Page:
So the only deal that Boston could do is Rodriguez-Ramirez. A-Rod's for it. Ramirez's camp is pushing hard. The Red Sox will do it. The Rangers keep insisting there's no way, although there are several voices whispering in John Hart's ear reminding him how much Ramirez likes Hart, what a productive player he is and how the Arlington ballpark is suited to Manny.

The other force at play is, of course, Garciaparra. Theo Epstein seems to want to keep Garciaparra, and he has had strong indications from his agent that Nomar's preference is to re-sign with Boston. Epstein can wait and see what the Tejada signing does to the market, and there is also the argument that the comparison of Nomar's 1998-1999 stats (.364 average, 1.026 OPS) and his 2002-2003 numbers (.305, .874) are so different they automatically erase 2000 contract comparisons, even if Garciaparra is reliable to a fault, never fails to play hard, is an exemplary person, cares about winning and wants to be in Boston.

The Red Sox refused to extend Schilling's contract (which they cannot with Pedro Martinez not extended past 2004), had nothing that interested the Expos (Minaya tried to do a Livan Hernandez-David Ortiz deal last June, but now needs 0-3 service time players), cannot play on Colon, have no interest in Millwood and will wait out the rest of the market. Epstein had one exploratory conversation on Kelvim Escobar, had discussed Milton and would consider Freddy Garcia only if he were non-tendered, which may be the only way the Mariners can go. Foulke is the Red Sox's primary target, and having re-signed Mike Timlin, would use Timlin, Scott Williamson, Alan Embree, Bronson Arroyo and whatever lefty they find to set up Foulke. If Foulke resigns with Oakland, then the Red Sox will seek another reliever, starting with Tom Gordon.

They also have to fill second base, and unless someone falls below expected market value, look for a cheap platoon, with Tony Graffanino a distinct possibility against lefties (.886 OPS against them). Then comes the manager, and it will be a Ralph Houk shock if it isn't Terry Francona.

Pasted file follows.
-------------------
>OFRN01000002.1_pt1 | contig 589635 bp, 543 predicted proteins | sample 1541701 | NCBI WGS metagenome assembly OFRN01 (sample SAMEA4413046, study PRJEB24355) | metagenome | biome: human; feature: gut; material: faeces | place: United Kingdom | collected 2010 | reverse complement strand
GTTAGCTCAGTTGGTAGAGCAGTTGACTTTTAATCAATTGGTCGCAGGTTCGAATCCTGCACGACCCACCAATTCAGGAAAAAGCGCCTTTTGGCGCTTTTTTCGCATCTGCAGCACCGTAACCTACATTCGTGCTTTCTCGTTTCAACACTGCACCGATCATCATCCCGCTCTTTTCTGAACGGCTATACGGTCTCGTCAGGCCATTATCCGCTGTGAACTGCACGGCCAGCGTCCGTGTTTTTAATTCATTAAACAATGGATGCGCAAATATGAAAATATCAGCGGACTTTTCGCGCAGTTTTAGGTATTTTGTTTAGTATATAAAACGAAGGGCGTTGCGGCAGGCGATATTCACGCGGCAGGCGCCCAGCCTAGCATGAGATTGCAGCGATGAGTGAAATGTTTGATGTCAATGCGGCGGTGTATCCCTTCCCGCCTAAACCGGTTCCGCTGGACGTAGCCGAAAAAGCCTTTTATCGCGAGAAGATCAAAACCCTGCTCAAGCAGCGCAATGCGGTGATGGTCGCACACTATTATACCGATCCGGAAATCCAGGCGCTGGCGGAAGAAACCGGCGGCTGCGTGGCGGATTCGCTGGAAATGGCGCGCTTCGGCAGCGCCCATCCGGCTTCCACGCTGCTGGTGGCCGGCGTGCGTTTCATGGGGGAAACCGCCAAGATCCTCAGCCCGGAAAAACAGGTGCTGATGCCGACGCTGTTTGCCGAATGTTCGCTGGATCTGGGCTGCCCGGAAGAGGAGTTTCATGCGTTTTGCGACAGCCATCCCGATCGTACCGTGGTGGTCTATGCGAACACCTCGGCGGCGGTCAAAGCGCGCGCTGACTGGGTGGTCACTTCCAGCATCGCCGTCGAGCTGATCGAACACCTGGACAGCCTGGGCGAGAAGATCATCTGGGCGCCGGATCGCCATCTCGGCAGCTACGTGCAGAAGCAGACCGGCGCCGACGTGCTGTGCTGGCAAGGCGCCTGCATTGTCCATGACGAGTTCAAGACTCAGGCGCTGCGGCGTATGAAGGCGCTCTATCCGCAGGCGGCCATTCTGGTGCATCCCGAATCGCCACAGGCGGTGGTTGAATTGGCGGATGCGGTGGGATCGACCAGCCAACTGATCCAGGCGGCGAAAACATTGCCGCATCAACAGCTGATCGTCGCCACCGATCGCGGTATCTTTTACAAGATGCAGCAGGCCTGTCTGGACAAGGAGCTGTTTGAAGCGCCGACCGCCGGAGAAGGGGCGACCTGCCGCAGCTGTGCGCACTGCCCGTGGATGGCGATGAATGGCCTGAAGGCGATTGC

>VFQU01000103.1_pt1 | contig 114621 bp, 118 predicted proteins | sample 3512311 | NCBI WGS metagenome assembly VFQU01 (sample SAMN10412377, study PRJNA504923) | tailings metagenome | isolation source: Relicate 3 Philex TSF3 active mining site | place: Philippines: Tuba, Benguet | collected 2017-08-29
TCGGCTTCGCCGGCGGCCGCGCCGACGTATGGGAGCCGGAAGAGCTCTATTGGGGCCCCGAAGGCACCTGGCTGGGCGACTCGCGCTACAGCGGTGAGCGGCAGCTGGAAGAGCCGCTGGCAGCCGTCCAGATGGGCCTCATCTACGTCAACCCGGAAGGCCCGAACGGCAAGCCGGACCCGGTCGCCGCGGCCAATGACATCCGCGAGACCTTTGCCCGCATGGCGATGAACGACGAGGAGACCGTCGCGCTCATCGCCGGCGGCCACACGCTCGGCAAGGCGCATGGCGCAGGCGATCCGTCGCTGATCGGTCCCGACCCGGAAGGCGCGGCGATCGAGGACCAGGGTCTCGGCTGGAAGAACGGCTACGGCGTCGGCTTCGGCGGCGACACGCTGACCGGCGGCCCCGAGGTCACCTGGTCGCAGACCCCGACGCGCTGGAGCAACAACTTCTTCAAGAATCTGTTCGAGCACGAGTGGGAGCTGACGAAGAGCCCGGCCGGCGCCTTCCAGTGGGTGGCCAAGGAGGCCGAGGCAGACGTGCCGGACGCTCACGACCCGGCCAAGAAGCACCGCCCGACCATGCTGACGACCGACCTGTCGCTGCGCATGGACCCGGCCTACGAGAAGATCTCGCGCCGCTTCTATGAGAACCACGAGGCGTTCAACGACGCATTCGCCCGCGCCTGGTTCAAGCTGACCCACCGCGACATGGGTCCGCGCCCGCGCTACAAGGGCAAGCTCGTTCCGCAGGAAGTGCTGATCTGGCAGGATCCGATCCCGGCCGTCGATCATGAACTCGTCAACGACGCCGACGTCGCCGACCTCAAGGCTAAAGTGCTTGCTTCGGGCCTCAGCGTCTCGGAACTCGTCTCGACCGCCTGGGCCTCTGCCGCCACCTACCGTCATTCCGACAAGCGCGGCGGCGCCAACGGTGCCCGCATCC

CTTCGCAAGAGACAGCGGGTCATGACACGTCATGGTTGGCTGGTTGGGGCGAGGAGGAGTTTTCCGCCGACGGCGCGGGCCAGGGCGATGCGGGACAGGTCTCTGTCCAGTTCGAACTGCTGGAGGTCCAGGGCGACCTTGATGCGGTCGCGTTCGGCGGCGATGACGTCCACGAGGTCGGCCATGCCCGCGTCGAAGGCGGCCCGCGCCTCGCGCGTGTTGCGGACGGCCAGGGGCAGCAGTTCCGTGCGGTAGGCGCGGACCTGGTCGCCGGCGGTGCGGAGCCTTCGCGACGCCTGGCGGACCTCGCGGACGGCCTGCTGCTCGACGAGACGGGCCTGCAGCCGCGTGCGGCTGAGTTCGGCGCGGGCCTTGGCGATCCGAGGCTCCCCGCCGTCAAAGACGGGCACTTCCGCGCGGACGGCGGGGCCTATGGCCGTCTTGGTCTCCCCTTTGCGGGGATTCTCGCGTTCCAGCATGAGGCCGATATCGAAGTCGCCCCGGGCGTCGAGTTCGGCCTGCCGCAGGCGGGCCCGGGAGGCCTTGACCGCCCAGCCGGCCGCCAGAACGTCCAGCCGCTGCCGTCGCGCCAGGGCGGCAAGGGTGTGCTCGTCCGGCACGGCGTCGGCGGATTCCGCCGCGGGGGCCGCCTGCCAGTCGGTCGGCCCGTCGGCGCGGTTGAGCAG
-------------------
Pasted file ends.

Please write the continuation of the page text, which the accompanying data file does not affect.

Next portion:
News and notes
  • The distinguished Brothers Hendricks have left SFX.


  • Colorado has made an early push for Raul Mondesi, which would lead to a Jay Payton non-tender.

  • "One of the big concerns everyone has on Colon is that ligament in his elbow," said one GM. "It is ugly."

  • If you sense some apprehension in Baltimore about spending wildly, remember that David Segui, Marty Cordova and Omar Daal add up to $14.7 million in 2004.

  • Albert Belle has now graduated from Arizona State with his business degree.

  • Jeff Cirillo has had eye surgery and his agency group Beverly Hills SC is trying to broker some deal to get him out of Seattle, but attempts to get him back to Colorado apparently failed because the Rockies couldn't move Charles Johnson. Too bad, because Cirillo is a good guy who's spooked by the Seattle ballpark.

  • That Greg Maddux's name was hardly ever uttered is remarkable. Somehow, the money has to be worked out to get him to Pac Bell and San Francisco.

  • Bill James projects Manny Ramirez to have an 87 percent chance at hitting 500 homers, a 16 percent chance at 3,000 hits and a 29 percent chance at 600 homers, for some perspective.

  • How deep was Boston's lineup last year? Production out of the nine hole was 24 homers, 93 RBI and a .910 OPS. Compare that to the cleanup hole production of the Dodgers (26 HR, 78 RBI, .754 OPS), Devil Rays (14 HR, 61 RBI, .710 OPS) and Orioles (19 HR, 99 RBI, .787 OPS). Yikes.